After spending some time in the Julia discourse forum, I noticed that there are some difficulties in understanding how one should implement recurrent neural networks in Flux.

In this post, I will briefly go over the necessary steps to implement a straightforward recurrent model in Flux. This post proposes a purely applied approach; I will not be discussing the theory behind recurrent models. I also highly recommend reading the Flux documentation on recurrent models, as it contains a lot more information than this post.

This post aims to provide a 5-minute guide on how to implement the most basic recurrent model in Flux. It skips many details, crucial to building efficient recurrent models, but it should be sufficient to get you started. Future blog posts will go into more detail on how to set up good recurrent models.

## Sequence-to-sequence modeling on univariate data

Let’s admit that we are interested in a sequence-to-sequence modeling task on a univariate time series. That is, we have some time-series data \(\{x_t : t = 1, \dots, T\}\) and at each time step \(t\), we wish to predict the value of \(x_{t+1}\).

For instance, we might want to try and predict a stock’s closing price for the following day; this is an arduous task, and doing well will realistically require more than running a basic recurrent model on the past prices. Nevertheless, it is a simple, attractive example that we can use to explain the foundations of recurrent modeling in Flux.

## Data

First, we need some data. I will try to make another blog post at some point on different ways to obtain data directly using Julia. However, we will assume that we already have the data for the time being. We will use stock data for Apple Inc. (AAPL) between the start of 2019 and the end of 2021; you can download the data in CSV format from my site.

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# Load necessary packages to read CSV data
using CSV, DataFrames
# Load the AAPL data into a DataFrame
data = CSV.read("AAPL.csv", DataFrame)
# Keep only the close price, and convert the datatype to Float32,
# Float32 is NECESSARY for recurrent models in Flux
price = Float32.(data.Close)
# Create a vector of features (our input) and a vector of labels (our target output)
X = price[1:end-1]
Y = price[2:end]

Let’s take a step back and recapitulate. We have a time series of close prices for the AAPL stock. We have a vector `X`

and a vector `Y`

, with a length of 756. `Y`

is simply the vector of prices shifted by one day, i.e., `Y[t]`

is tomorrow’s closing price.

### Recurrent data in Flux

The first tricky thing is that we need to convert the data into a format Flux can understand. Flux expects a different data shape than most other machine learning libraries such as PyTorch or TensorFlow.

Typically, recurrent models expect input data in the form of 3-dimensional arrays with structure `(features sequence_length, batch_size)`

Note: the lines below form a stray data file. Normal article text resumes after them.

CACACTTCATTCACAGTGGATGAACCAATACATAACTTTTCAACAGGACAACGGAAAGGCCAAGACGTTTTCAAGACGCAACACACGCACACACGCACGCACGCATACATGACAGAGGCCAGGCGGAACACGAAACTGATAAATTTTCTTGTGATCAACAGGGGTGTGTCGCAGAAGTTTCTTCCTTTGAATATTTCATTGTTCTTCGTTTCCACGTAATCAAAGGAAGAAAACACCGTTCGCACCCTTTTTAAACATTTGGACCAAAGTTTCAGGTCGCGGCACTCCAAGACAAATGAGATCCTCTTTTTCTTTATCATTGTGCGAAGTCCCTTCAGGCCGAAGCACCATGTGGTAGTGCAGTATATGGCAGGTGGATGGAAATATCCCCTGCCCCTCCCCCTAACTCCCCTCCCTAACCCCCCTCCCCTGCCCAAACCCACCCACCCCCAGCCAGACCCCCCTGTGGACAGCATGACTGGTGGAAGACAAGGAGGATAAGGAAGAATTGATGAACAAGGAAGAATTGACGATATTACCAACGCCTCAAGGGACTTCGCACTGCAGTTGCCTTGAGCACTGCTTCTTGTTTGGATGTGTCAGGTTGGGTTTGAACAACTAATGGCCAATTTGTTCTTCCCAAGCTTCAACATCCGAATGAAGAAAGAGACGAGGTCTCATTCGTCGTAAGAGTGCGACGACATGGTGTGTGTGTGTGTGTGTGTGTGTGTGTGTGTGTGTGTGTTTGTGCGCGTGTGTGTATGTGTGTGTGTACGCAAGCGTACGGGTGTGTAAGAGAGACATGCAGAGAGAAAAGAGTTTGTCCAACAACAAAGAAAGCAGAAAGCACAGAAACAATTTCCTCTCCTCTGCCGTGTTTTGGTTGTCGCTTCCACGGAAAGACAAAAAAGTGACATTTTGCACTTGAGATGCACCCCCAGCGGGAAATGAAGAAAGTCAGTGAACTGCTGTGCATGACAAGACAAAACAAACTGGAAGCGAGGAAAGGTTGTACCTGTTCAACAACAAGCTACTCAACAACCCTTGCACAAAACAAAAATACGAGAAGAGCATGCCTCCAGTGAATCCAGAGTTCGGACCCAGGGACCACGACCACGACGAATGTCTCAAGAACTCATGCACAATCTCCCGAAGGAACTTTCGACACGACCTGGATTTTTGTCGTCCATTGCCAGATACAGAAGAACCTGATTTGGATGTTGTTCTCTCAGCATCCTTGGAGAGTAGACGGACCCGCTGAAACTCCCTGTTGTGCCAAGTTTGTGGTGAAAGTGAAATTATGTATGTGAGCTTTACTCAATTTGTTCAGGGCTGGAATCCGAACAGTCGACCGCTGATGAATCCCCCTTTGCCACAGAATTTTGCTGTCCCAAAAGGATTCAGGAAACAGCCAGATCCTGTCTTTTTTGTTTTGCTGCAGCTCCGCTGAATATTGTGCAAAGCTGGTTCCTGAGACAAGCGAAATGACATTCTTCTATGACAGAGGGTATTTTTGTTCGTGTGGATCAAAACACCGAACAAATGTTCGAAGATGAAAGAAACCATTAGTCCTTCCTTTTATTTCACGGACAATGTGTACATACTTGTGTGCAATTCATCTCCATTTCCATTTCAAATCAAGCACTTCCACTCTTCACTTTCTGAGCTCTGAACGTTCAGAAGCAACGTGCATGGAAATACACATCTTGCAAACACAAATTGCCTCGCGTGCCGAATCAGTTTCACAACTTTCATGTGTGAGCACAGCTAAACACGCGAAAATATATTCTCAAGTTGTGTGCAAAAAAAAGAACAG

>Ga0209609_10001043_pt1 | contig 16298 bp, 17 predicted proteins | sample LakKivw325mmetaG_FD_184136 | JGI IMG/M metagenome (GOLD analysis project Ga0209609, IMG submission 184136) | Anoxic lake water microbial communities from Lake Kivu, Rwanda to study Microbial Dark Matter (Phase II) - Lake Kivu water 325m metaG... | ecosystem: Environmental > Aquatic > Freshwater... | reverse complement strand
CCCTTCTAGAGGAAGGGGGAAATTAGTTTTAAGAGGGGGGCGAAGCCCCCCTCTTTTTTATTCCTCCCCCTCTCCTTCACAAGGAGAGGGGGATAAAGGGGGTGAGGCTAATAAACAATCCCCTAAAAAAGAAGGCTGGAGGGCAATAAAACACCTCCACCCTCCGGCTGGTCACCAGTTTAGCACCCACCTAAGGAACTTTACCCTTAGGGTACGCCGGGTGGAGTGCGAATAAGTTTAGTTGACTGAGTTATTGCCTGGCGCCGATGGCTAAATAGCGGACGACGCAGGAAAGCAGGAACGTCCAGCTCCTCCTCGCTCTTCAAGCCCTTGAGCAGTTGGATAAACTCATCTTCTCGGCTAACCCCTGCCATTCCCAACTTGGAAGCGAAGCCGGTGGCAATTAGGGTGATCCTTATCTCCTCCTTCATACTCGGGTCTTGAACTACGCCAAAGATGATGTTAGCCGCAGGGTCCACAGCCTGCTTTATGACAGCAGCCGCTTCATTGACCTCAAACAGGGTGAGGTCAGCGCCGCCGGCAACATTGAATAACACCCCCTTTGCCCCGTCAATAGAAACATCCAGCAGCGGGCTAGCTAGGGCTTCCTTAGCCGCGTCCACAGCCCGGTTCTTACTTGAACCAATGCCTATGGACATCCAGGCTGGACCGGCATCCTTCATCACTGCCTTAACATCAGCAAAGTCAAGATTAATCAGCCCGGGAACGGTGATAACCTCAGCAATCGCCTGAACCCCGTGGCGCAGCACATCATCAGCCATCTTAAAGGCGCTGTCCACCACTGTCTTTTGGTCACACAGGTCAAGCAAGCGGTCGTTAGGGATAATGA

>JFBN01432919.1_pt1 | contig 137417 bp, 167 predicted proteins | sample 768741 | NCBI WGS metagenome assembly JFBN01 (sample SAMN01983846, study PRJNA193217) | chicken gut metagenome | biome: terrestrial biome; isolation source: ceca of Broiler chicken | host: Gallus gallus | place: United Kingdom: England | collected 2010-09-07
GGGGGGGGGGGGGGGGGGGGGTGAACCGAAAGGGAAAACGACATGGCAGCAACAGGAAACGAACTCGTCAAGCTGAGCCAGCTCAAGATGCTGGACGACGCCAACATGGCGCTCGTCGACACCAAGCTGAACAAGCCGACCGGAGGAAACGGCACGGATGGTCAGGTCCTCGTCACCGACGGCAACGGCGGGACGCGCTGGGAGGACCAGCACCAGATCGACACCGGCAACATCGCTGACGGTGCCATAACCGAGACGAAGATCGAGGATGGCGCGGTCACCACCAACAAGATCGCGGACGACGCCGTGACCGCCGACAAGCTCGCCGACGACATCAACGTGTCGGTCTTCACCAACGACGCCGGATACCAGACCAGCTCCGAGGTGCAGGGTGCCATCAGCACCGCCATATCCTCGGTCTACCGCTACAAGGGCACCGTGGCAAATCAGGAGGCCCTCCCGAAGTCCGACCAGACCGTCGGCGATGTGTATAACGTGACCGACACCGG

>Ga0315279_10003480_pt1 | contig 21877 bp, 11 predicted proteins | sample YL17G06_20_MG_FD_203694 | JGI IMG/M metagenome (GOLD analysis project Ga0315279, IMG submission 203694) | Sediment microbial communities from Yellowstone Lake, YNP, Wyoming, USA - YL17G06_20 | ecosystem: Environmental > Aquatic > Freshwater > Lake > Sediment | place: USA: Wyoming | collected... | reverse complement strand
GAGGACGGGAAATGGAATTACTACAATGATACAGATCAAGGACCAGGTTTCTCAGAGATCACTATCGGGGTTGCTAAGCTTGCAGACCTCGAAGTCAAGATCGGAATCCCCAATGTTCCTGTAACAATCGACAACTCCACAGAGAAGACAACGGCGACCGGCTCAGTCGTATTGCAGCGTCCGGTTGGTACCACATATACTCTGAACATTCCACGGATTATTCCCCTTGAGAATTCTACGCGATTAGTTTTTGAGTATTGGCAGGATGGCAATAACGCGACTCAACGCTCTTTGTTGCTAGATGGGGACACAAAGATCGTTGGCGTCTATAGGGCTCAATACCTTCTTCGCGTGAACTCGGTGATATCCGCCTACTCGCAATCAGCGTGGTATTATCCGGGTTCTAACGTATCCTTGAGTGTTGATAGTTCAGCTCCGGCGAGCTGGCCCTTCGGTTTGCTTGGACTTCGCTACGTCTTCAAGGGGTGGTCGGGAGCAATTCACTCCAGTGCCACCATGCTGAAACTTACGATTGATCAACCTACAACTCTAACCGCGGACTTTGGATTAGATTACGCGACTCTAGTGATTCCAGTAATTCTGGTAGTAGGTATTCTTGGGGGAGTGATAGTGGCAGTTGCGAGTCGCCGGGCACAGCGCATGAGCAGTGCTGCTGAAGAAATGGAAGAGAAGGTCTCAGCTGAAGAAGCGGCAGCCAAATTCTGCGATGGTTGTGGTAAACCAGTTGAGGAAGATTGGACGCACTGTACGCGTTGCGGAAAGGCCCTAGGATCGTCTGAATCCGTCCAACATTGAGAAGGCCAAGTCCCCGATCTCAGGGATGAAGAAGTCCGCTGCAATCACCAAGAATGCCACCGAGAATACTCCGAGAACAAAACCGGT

. Flux expects a vector of length `sequence_length`

with structure `(features, batch_size)`

.

To keep things simple, we will work with the entire sequence length of 756. Furthermore, we have a single feature (today’s closing price) and a single batch. In other words, we can reshape the input data as follows:

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# Reshape input data into Flux recurrent data format
X = [[x] for x ∈ X]

If our input data were multivariate or had multiple batches, we would have to reshape our data differently. I will cover this in a future post. In the meantime, if this is what you are looking for, look at this file, specifically the functions `tabular2rnn`

and `rnn2tabular`

.

## Recurrent model

There are a lot of details I omitted, such as choosing a sensible sequence length, normalizing the data, and so on. While these are not relevant to our example, they are crucial to building a good deep learning model.

Creating a recurrent neural network model in Flux is as easy as possible, and the code is self-explanatory.

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using Flux # Load Flux
# Create a model with an RNN layer and a fully-connected layer
model = Chain(
RNN(1 => 32, relu),
Dense(32 => 1, identity)
)

That’s it, `model`

is a neural network composed of 2 chained layers, a recurrent layer with input dimension 1, output dimension 32, and ReLU activation, and a fully-connected layer with input dimension 32, output dimension 1, and linear activation.

## Training the model

Now we are ready to train our model. We will train our model for 100 epochs using the Adam optimizer and the mean squared error loss.

Note that Flux comes with a multitude of optimizers and loss functions, but it is also possible (and relatively easy) to define your own.

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# Train the model
epochs = 100
opt = ADAM()
θ = Flux.params(model) # Keep track of the model parameters
for epoch ∈ 1:epochs # Training loop
Flux.reset!(model) # Reset the hidden state of the RNN
# Compute the gradient of the mean squared error loss
∇ = gradient(θ) do
model(X[1]) # Warm-up the model
sum(Flux.Losses.mse.([model(x)[1] for x ∈ X[2:end]], Y[2:end]))
end
Flux.update!(opt, θ, ∇) # Update the parameters
end

That’s it. We have loaded data, created and trained a recurrent model in less than 35 lines of code… Julia and Flux are pretty impressive!

## Visualizing the results

Finally, let’s have a glance at what the predictions look like to make sure our model works:

As we see, our model is doing what it should and converges after around 50 epochs. I won’t lie and claim you could use it to accurately predict stock prices as there are a lot of important details we haven’t yet covered, such as overfitting. We also see how the first prediction is far off; this is due to us never training the model on the first day of the data and only using it to warm up our internal model state.